Manual Engine Control
Not auto controlled
Not auto controlled
Not auto controlled
Pros and cons
- Very rugged airframe
- Very good durability, will absorb a lot of bullets before going down
- The Sunderland is a flying boat and thus it can land on water
- Good handling with full fuel load
- Excellent manoeuvrability and handling with minimum fuel loadout
- Excellent handling at low speeds
- Good acceleration
- Excels in destroying ground targets
- Has four frontal machine guns
- Powerful defensive armament that will deter enemy planes especially biplanes
- Structural damage (wing rips) occurs at 414 km/h (260 mph)
- Landing too hard (on water) can cause major internal damage (i.e. the control cables breaking)
- No wheels and thus cannot land safely on an airfield
- No armour or protection at all
- Cannon armed planes will destroy it very easily
- Will be ripped to shreds easily by certain planes with large cannons like the Hurricane Mk IV, Ki-45 otsu and the Ki-44-II otsu
- Red lines at 400 km/h (250 mph)
- Engines overheat very fast
- Not responsive when red lining
- Bombs are rather inadequate for its size (and will fail to take out a single enemy base with the entire bombload)
- No bomb bay, the bombs are slid from the fuselage onto the wings, thus there is a delay from pressing the space bar (or whatever key is bound). This must be taken into consideration when flying
The Short Sunderland was a British flying boat aircraft crafted for the Royal Air Force pre-WW2 by the Short Brothers. Making its first test flight in 1937, it grew to become one of the most popular flying boat series used during World War II. It was operated by not only the RAF but the RNZAF (New Zealand), RCAF (Canada), RAAF (Australia), the French Navy, and many other nations. Powered by four Bristol Pegasus 9-cylinder radial engines, (and later, 14 cylinder Twin Wasp engines), it was also one of the most powerful flying boats used during WW2.
The Sunderland was used as a naval patrol and anti-submarine bomber to great extent during and after WW2. A Sunderland of the RAAF performed an unassisted sinking of a German U-Boat in July 1940, marking the first time the type had done such a feat. The Germans referred to the Sunderland as the "Flying Porcupine", owing to an event in April 1940 where a single Sunderland demonstrated its defensive powers by managing to throw off 6 Junkers Ju 88 (one Ju 88 was destroyed, one was forced down in Norway, and the rest broke away).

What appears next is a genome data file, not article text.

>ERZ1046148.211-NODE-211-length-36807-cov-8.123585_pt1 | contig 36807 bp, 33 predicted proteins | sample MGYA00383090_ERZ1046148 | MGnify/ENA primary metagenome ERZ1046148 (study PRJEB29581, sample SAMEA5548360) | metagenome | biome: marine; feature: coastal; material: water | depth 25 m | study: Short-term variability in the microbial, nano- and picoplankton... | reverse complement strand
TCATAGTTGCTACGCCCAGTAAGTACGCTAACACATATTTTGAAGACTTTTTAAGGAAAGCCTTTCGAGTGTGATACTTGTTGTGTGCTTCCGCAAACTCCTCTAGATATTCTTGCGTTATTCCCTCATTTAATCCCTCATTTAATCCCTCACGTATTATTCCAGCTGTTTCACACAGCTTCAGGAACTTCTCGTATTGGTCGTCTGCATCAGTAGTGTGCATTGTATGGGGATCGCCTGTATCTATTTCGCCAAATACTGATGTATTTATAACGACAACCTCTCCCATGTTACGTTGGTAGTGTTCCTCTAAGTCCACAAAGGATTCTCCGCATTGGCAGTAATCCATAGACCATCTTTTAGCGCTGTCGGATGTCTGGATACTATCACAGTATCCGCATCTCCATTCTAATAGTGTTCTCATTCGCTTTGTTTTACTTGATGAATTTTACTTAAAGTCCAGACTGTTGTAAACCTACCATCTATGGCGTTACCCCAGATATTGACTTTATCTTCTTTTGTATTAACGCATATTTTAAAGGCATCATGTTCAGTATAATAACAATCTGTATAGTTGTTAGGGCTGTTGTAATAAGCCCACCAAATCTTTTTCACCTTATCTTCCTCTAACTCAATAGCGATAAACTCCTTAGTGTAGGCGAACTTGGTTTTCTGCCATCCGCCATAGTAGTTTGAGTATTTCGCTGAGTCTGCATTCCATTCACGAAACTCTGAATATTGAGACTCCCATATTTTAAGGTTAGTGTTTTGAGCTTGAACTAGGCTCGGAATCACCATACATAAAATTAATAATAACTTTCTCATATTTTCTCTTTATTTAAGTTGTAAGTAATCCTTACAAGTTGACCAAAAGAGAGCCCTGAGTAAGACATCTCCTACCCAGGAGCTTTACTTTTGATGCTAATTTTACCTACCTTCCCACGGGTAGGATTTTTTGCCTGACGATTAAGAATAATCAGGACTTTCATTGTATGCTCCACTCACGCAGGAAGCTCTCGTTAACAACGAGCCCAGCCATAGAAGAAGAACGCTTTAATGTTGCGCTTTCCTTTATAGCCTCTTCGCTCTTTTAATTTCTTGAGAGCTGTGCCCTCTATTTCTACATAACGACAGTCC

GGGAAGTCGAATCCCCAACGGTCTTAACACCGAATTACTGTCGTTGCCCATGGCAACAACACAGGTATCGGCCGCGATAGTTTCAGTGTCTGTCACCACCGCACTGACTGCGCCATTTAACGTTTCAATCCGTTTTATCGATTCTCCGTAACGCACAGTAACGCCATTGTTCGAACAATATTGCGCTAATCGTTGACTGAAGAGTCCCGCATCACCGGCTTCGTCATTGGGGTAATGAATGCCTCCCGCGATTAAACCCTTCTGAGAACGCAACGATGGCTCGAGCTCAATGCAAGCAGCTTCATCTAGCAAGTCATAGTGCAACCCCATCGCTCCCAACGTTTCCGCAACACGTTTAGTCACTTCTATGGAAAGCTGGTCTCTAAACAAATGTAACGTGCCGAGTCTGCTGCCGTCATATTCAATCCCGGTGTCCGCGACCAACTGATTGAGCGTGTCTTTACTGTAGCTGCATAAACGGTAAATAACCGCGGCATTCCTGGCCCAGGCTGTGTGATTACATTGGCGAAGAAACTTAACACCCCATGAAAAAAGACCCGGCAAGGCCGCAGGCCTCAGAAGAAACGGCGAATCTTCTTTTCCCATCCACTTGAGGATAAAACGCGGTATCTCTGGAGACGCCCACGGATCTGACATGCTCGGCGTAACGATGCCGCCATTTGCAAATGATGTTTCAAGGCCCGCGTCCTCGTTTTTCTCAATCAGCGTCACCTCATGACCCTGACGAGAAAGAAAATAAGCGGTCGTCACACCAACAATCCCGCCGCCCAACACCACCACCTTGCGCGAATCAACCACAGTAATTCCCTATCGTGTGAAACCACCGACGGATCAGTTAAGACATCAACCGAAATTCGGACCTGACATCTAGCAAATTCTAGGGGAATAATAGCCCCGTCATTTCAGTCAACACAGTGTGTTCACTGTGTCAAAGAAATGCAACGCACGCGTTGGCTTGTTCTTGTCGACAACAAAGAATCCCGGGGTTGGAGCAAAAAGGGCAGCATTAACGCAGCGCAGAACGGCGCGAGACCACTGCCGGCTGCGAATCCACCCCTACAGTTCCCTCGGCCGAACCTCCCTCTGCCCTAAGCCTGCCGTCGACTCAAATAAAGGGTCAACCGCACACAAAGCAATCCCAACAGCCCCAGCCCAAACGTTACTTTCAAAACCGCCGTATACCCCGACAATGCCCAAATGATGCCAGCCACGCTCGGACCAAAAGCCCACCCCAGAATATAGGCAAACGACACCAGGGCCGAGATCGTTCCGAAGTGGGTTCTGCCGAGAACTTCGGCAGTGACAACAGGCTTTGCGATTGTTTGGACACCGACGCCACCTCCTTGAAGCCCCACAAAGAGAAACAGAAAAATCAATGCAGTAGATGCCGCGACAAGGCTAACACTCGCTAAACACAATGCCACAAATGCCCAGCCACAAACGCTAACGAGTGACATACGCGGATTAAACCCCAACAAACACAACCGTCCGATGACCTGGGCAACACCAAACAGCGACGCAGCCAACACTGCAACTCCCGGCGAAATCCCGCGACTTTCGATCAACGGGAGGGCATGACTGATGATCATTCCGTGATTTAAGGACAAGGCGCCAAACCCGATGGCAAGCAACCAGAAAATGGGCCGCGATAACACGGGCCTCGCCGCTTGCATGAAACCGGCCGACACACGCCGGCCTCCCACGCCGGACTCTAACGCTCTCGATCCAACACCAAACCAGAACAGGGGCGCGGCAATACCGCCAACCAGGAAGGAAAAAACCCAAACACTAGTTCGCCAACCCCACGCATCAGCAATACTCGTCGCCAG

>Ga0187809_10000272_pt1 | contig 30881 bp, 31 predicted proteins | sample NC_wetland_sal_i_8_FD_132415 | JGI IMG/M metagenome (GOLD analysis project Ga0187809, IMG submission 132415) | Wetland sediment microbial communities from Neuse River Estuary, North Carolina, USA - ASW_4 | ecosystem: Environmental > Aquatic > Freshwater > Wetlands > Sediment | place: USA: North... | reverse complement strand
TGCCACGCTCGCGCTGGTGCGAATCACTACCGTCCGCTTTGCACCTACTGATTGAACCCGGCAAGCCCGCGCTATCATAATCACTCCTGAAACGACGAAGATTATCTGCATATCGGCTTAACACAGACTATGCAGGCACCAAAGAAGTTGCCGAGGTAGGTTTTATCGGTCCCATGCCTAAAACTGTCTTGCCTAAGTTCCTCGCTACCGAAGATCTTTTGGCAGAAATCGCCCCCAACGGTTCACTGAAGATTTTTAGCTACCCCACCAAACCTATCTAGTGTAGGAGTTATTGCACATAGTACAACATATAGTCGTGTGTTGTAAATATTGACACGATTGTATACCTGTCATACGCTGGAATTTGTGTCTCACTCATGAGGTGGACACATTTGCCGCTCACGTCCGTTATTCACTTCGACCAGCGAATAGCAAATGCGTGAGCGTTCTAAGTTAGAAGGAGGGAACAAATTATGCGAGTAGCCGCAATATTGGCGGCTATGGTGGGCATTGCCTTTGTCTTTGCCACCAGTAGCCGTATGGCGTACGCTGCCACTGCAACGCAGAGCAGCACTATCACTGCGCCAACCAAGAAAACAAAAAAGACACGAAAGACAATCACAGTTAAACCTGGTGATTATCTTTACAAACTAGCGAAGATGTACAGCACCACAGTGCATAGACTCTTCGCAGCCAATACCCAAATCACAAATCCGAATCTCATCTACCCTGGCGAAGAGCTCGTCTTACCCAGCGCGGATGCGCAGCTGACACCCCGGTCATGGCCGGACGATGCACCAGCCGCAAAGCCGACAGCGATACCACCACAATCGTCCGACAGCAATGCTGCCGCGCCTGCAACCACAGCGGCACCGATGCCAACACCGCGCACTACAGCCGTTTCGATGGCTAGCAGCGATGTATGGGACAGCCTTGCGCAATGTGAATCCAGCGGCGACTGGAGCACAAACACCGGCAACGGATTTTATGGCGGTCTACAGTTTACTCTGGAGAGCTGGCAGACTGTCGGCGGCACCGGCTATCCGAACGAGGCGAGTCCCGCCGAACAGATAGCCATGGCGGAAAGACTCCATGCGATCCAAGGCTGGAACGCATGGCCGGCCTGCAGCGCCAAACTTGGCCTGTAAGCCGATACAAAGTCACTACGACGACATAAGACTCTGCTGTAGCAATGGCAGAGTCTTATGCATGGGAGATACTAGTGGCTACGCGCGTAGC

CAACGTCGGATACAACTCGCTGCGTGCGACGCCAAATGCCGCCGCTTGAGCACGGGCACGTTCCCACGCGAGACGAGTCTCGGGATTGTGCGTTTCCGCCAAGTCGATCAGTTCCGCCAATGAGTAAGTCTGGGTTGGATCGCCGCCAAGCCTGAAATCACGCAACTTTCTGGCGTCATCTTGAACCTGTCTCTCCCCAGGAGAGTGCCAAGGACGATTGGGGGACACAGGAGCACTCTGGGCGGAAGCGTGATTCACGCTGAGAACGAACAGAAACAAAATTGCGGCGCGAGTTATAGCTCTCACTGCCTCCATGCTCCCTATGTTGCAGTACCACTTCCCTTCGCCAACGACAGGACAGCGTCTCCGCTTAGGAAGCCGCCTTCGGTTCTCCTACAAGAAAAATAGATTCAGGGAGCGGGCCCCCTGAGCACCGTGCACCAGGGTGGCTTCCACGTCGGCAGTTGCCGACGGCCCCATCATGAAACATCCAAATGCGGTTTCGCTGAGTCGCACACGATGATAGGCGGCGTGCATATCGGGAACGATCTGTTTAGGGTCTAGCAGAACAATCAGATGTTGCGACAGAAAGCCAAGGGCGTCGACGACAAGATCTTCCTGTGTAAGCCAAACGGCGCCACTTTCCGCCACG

After U-Boats received new technology that allowed them to pick up on ASV Mark II radar, Sunderlands were redesigned with the new ASV Mark III radar and were as such designated as the Sunderland Mk IIIa. As a result of the massive losses caused by Sunderlands and other anti-submarine bombers, U-Boats had 3.7 cm and quad 2 cm anti-aircraft cannons installed (such as the ones mounted on the Ostwind and Wirbelwind SPAAG units in-game) to fend off these new threats.
The venerable Sunderland served until 1959 in the Royal Air Force, and finally was out of service in 1967 by the RNZAF. Today, only a handful survive (with only one airworthy example).
|Short Brothers plc
|Stirling B Mk I · Stirling B Mk III · Sunderland Mk IIIa · Sunderland Mk V
|Swordfish Mk I · Swordfish Mk II · ▄Avenger Mk II
|▄Catalina Mk IIIa · Sunderland Mk IIIa · Sunderland Mk V
|Blenheim Mk IV · Beaufort Mk VIII · ▄Hudson Mk V · Brigand B 1
|Based on A20
|▄Havoc Mk I · ▄Boston Mk I · ▄DB-7
|Hampden Mk I · Hampden TB Mk I
|Wellington Mk Ic · Wellington Mk Ic/L · Wellington Mk III · Wellington Mk X
|Halifax B Mk IIIa
|Stirling B Mk I · Stirling B Mk III
|Lancaster B Mk I · Lancaster B Mk III
|Lincoln B Mk II